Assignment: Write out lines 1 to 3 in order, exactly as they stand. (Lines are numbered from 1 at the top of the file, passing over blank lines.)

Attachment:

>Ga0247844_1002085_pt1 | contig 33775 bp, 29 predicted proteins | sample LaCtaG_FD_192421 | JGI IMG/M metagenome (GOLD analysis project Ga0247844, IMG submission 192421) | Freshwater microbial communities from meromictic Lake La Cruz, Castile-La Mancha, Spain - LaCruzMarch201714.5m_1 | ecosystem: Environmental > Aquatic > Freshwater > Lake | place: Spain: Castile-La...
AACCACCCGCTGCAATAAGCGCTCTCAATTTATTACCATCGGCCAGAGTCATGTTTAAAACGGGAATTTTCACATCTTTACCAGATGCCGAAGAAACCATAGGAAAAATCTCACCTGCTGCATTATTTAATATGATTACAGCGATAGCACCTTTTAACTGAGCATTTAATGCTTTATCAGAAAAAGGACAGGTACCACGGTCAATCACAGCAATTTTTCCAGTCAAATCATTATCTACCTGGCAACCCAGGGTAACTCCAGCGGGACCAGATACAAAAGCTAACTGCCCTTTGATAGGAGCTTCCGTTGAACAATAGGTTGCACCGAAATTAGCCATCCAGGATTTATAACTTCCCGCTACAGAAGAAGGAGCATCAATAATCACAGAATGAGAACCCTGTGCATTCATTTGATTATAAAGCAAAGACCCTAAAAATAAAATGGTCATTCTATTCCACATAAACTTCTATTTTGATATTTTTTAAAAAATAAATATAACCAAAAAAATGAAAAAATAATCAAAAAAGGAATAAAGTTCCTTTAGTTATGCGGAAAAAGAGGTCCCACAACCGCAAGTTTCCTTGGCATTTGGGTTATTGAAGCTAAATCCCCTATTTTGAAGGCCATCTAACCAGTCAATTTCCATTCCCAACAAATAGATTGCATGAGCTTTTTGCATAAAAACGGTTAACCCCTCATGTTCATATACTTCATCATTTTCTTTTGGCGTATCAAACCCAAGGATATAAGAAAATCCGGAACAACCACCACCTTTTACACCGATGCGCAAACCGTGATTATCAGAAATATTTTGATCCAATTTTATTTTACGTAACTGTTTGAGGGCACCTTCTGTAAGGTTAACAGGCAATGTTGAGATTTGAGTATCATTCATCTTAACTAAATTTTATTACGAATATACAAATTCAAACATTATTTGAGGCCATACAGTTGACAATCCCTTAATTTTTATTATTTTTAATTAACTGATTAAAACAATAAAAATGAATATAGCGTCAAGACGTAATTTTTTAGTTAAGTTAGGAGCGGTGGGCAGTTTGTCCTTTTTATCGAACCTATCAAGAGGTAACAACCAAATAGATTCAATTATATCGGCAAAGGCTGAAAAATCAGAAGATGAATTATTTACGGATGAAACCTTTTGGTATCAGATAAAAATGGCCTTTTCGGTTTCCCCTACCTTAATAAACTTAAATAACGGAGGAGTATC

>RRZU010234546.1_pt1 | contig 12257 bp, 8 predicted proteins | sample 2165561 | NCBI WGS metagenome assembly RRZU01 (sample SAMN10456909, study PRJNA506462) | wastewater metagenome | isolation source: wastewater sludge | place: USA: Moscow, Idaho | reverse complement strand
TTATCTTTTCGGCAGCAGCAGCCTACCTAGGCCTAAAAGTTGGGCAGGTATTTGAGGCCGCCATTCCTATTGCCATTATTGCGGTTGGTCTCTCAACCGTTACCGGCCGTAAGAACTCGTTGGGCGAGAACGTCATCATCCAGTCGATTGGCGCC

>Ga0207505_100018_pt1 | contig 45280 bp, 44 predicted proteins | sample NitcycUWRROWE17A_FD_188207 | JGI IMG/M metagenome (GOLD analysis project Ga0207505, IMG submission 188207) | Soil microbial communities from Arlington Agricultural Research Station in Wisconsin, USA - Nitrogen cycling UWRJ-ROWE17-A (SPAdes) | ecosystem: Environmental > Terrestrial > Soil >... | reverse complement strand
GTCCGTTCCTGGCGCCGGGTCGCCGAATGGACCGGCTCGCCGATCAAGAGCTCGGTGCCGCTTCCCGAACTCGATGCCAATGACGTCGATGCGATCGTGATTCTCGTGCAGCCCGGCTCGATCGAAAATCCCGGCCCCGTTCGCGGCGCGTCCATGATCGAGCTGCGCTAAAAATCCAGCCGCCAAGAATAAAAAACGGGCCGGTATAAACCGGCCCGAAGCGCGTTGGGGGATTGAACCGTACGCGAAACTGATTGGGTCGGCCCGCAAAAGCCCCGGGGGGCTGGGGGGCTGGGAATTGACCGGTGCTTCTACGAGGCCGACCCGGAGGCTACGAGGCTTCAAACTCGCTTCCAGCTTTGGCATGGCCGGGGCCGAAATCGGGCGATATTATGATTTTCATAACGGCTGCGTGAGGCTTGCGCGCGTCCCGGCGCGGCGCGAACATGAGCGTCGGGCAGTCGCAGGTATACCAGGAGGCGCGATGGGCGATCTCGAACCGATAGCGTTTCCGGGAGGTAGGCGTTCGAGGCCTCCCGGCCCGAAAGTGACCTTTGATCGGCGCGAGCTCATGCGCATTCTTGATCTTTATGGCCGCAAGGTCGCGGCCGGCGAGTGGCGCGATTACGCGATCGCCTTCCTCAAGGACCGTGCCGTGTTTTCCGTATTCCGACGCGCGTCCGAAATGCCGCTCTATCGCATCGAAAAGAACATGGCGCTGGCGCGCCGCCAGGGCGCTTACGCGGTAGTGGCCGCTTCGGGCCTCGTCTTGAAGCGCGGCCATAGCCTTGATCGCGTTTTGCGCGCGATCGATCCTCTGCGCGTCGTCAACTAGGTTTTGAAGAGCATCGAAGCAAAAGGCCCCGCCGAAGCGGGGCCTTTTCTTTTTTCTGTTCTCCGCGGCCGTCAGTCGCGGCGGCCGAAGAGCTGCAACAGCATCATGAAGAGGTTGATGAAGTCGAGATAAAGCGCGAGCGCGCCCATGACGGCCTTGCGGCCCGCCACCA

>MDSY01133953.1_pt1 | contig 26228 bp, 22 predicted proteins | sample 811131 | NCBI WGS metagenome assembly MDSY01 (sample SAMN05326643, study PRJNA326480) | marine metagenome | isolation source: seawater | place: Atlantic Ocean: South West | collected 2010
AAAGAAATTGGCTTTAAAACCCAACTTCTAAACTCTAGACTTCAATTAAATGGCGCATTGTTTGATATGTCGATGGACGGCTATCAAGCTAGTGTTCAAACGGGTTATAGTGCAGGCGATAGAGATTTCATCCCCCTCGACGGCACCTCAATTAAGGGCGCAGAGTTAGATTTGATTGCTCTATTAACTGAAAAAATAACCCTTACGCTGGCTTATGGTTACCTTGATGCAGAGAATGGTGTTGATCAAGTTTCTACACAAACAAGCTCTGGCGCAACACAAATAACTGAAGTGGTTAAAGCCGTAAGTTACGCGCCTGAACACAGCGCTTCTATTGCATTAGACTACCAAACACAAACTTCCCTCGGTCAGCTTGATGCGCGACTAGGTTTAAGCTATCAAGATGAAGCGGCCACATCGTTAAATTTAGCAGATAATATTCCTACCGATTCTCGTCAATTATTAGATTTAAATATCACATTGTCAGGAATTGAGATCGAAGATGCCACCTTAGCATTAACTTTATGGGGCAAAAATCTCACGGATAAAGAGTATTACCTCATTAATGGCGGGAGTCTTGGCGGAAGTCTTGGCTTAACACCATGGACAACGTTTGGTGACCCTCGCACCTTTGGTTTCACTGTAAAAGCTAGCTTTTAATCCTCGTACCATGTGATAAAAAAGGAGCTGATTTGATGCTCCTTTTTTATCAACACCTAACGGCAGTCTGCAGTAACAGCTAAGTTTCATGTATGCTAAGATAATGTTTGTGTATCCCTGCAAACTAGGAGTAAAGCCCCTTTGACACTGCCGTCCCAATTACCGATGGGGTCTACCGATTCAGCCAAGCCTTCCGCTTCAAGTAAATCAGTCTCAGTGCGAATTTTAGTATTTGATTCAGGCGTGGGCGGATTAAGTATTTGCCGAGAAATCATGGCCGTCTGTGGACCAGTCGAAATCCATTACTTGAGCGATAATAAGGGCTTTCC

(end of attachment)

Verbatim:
>Ga0247844_1002085_pt1 | contig 33775 bp, 29 predicted proteins | sample LaCtaG_FD_192421 | JGI IMG/M metagenome (GOLD analysis project Ga0247844, IMG submission 192421) | Freshwater microbial communities from meromictic Lake La Cruz, Castile-La Mancha, Spain - LaCruzMarch201714.5m_1 | ecosystem: Environmental > Aquatic > Freshwater > Lake | place: Spain: Castile-La...
AACCACCCGCTGCAATAAGCGCTCTCAATTTATTACCATCGGCCAGAGTCATGTTTAAAACGGGAATTTTCACATCTTTACCAGATGCCGAAGAAACCATAGGAAAAATCTCACCTGCTGCATTATTTAATATGATTACAGCGATAGCACCTTTTAACTGAGCATTTAATGCTTTATCAGAAAAAGGACAGGTACCACGGTCAATCACAGCAATTTTTCCAGTCAAATCATTATCTACCTGGCAACCCAGGGTAACTCCAGCGGGACCAGATACAAAAGCTAACTGCCCTTTGATAGGAGCTTCCGTTGAACAATAGGTTGCACCGAAATTAGCCATCCAGGATTTATAACTTCCCGCTACAGAAGAAGGAGCATCAATAATCACAGAATGAGAACCCTGTGCATTCATTTGATTATAAAGCAAAGACCCTAAAAATAAAATGGTCATTCTATTCCACATAAACTTCTATTTTGATATTTTTTAAAAAATAAATATAACCAAAAAAATGAAAAAATAATCAAAAAAGGAATAAAGTTCCTTTAGTTATGCGGAAAAAGAGGTCCCACAACCGCAAGTTTCCTTGGCATTTGGGTTATTGAAGCTAAATCCCCTATTTTGAAGGCCATCTAACCAGTCAATTTCCATTCCCAACAAATAGATTGCATGAGCTTTTTGCATAAAAACGGTTAACCCCTCATGTTCATATACTTCATCATTTTCTTTTGGCGTATCAAACCCAAGGATATAAGAAAATCCGGAACAACCACCACCTTTTACACCGATGCGCAAACCGTGATTATCAGAAATATTTTGATCCAATTTTATTTTACGTAACTGTTTGAGGGCACCTTCTGTAAGGTTAACAGGCAATGTTGAGATTTGAGTATCATTCATCTTAACTAAATTTTATTACGAATATACAAATTCAAACATTATTTGAGGCCATACAGTTGACAATCCCTTAATTTTTATTATTTTTAATTAACTGATTAAAACAATAAAAATGAATATAGCGTCAAGACGTAATTTTTTAGTTAAGTTAGGAGCGGTGGGCAGTTTGTCCTTTTTATCGAACCTATCAAGAGGTAACAACCAAATAGATTCAATTATATCGGCAAAGGCTGAAAAATCAGAAGATGAATTATTTACGGATGAAACCTTTTGGTATCAGATAAAAATGGCCTTTTCGGTTTCCCCTACCTTAATAAACTTAAATAACGGAGGAGTATC

>RRZU010234546.1_pt1 | contig 12257 bp, 8 predicted proteins | sample 2165561 | NCBI WGS metagenome assembly RRZU01 (sample SAMN10456909, study PRJNA506462) | wastewater metagenome | isolation source: wastewater sludge | place: USA: Moscow, Idaho | reverse complement strand